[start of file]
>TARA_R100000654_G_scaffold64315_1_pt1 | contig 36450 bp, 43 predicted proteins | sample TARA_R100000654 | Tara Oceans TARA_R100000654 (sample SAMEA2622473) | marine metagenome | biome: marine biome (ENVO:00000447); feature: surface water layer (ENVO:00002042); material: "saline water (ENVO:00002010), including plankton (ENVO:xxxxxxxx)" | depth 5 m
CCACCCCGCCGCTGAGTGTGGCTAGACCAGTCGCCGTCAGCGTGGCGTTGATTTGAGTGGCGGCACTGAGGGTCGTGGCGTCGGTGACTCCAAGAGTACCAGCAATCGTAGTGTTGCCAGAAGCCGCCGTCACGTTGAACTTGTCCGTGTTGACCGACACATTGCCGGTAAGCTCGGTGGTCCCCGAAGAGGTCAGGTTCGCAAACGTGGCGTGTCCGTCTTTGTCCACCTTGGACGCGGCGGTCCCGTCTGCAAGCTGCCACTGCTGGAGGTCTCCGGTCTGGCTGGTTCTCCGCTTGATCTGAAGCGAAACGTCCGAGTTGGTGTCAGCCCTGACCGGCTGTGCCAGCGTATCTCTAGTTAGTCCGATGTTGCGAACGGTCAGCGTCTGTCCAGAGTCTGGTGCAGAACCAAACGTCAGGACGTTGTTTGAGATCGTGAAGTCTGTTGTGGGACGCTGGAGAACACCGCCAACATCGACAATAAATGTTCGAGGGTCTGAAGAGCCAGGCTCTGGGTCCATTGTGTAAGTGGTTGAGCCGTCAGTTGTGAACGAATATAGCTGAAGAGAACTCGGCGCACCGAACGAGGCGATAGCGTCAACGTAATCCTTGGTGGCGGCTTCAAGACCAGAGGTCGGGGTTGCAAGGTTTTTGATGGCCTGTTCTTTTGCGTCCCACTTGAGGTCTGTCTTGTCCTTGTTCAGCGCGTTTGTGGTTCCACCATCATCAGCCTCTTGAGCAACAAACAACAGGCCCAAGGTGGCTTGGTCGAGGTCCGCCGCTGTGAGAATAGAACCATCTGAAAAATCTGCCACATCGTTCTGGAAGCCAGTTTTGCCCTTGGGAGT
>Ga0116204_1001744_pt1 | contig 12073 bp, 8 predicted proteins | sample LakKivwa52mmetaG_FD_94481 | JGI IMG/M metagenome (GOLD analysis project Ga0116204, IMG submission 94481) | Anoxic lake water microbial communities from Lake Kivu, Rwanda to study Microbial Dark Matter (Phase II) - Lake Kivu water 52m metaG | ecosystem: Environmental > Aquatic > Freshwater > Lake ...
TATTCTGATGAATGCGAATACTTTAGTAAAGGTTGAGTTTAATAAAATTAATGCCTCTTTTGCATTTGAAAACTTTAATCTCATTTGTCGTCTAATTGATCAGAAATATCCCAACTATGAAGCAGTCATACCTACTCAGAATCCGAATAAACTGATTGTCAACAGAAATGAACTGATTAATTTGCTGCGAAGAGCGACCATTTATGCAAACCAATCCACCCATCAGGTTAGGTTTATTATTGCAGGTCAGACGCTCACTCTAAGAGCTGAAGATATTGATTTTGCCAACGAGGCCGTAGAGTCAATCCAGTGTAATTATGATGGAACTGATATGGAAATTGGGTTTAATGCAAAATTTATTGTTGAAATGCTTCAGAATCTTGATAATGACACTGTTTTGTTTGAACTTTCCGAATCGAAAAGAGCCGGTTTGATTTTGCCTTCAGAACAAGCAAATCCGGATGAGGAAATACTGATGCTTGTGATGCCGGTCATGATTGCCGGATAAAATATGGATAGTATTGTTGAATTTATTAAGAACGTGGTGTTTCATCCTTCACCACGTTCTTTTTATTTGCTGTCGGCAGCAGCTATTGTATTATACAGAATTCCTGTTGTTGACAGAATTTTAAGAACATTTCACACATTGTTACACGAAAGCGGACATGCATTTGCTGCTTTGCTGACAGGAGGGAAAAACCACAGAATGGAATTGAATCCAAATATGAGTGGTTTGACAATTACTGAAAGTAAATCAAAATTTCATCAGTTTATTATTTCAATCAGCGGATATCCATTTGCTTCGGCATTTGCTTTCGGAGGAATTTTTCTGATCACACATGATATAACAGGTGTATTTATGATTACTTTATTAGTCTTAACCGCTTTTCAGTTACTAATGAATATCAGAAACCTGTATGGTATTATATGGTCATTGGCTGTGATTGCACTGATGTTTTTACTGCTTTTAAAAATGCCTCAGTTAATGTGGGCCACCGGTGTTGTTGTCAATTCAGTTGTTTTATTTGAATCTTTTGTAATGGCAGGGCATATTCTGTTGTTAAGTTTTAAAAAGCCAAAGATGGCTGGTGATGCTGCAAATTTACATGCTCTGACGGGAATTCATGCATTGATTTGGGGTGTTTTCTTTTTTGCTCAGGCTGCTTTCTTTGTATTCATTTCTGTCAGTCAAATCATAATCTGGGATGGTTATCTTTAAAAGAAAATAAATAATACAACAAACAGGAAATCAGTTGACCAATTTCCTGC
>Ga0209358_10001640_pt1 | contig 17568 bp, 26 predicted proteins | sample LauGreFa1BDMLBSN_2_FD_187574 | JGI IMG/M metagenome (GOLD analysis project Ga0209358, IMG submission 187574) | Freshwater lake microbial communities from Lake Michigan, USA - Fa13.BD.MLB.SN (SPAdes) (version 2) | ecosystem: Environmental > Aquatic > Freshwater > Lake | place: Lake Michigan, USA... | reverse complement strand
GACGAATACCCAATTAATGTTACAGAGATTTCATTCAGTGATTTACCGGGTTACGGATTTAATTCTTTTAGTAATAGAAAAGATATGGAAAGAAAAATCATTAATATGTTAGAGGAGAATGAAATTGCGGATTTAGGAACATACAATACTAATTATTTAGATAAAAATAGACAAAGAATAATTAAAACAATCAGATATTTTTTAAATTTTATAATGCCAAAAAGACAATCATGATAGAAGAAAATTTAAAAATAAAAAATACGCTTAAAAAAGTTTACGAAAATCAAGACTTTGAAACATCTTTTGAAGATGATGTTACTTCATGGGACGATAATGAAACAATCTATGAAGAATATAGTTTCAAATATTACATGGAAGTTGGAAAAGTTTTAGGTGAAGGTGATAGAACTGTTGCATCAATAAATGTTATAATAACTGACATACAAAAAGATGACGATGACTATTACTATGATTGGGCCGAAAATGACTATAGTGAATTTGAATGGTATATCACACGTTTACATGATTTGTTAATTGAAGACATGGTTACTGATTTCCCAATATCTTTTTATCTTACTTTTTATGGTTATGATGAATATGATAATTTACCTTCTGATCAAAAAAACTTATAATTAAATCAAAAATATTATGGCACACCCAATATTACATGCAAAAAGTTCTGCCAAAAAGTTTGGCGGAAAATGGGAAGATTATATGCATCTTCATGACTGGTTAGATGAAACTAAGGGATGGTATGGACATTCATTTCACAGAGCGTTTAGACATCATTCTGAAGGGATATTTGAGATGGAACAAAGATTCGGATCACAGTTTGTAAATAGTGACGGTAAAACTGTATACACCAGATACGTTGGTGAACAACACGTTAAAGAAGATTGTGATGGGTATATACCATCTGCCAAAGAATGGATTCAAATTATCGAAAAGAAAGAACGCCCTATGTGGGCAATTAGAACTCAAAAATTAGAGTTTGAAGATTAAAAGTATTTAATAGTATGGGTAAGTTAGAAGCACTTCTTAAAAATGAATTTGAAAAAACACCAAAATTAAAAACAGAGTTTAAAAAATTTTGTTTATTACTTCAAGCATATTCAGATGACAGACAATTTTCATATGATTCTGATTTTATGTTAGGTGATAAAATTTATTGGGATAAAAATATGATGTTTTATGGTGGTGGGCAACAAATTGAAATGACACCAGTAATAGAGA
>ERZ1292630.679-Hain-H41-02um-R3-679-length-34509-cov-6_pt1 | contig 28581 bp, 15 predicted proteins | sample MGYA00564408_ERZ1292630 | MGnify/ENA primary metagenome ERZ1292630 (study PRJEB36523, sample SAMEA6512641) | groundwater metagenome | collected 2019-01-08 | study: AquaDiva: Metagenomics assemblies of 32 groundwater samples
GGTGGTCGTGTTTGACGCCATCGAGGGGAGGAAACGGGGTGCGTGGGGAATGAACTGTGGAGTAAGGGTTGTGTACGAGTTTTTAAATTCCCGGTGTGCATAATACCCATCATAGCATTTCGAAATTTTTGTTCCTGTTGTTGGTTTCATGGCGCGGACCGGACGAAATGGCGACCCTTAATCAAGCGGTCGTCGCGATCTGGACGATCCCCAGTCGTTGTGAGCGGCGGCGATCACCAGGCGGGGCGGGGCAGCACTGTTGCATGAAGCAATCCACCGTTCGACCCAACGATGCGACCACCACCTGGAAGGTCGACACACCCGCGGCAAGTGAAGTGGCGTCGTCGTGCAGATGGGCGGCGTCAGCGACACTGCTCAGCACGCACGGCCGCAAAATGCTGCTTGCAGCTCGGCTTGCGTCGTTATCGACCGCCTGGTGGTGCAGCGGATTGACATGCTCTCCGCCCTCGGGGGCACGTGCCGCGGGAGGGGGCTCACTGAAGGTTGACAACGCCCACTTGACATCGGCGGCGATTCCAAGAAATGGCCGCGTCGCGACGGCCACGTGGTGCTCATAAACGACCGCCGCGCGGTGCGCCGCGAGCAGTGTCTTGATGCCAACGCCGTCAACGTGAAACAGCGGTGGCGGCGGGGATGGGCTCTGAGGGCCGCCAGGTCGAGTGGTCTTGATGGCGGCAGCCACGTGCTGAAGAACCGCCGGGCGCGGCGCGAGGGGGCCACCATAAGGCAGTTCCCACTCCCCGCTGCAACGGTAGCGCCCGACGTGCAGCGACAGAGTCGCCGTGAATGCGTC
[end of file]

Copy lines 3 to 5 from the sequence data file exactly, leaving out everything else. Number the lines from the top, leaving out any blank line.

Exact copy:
>Ga0116204_1001744_pt1 | contig 12073 bp, 8 predicted proteins | sample LakKivwa52mmetaG_FD_94481 | JGI IMG/M metagenome (GOLD analysis project Ga0116204, IMG submission 94481) | Anoxic lake water microbial communities from Lake Kivu, Rwanda to study Microbial Dark Matter (Phase II) - Lake Kivu water 52m metaG | ecosystem: Environmental > Aquatic > Freshwater > Lake ...
TATTCTGATGAATGCGAATACTTTAGTAAAGGTTGAGTTTAATAAAATTAATGCCTCTTTTGCATTTGAAAACTTTAATCTCATTTGTCGTCTAATTGATCAGAAATATCCCAACTATGAAGCAGTCATACCTACTCAGAATCCGAATAAACTGATTGTCAACAGAAATGAACTGATTAATTTGCTGCGAAGAGCGACCATTTATGCAAACCAATCCACCCATCAGGTTAGGTTTATTATTGCAGGTCAGACGCTCACTCTAAGAGCTGAAGATATTGATTTTGCCAACGAGGCCGTAGAGTCAATCCAGTGTAATTATGATGGAACTGATATGGAAATTGGGTTTAATGCAAAATTTATTGTTGAAATGCTTCAGAATCTTGATAATGACACTGTTTTGTTTGAACTTTCCGAATCGAAAAGAGCCGGTTTGATTTTGCCTTCAGAACAAGCAAATCCGGATGAGGAAATACTGATGCTTGTGATGCCGGTCATGATTGCCGGATAAAATATGGATAGTATTGTTGAATTTATTAAGAACGTGGTGTTTCATCCTTCACCACGTTCTTTTTATTTGCTGTCGGCAGCAGCTATTGTATTATACAGAATTCCTGTTGTTGACAGAATTTTAAGAACATTTCACACATTGTTACACGAAAGCGGACATGCATTTGCTGCTTTGCTGACAGGAGGGAAAAACCACAGAATGGAATTGAATCCAAATATGAGTGGTTTGACAATTACTGAAAGTAAATCAAAATTTCATCAGTTTATTATTTCAATCAGCGGATATCCATTTGCTTCGGCATTTGCTTTCGGAGGAATTTTTCTGATCACACATGATATAACAGGTGTATTTATGATTACTTTATTAGTCTTAACCGCTTTTCAGTTACTAATGAATATCAGAAACCTGTATGGTATTATATGGTCATTGGCTGTGATTGCACTGATGTTTTTACTGCTTTTAAAAATGCCTCAGTTAATGTGGGCCACCGGTGTTGTTGTCAATTCAGTTGTTTTATTTGAATCTTTTGTAATGGCAGGGCATATTCTGTTGTTAAGTTTTAAAAAGCCAAAGATGGCTGGTGATGCTGCAAATTTACATGCTCTGACGGGAATTCATGCATTGATTTGGGGTGTTTTCTTTTTTGCTCAGGCTGCTTTCTTTGTATTCATTTCTGTCAGTCAAATCATAATCTGGGATGGTTATCTTTAAAAGAAAATAAATAATACAACAAACAGGAAATCAGTTGACCAATTTCCTGC
>Ga0209358_10001640_pt1 | contig 17568 bp, 26 predicted proteins | sample LauGreFa1BDMLBSN_2_FD_187574 | JGI IMG/M metagenome (GOLD analysis project Ga0209358, IMG submission 187574) | Freshwater lake microbial communities from Lake Michigan, USA - Fa13.BD.MLB.SN (SPAdes) (version 2) | ecosystem: Environmental > Aquatic > Freshwater > Lake | place: Lake Michigan, USA... | reverse complement strand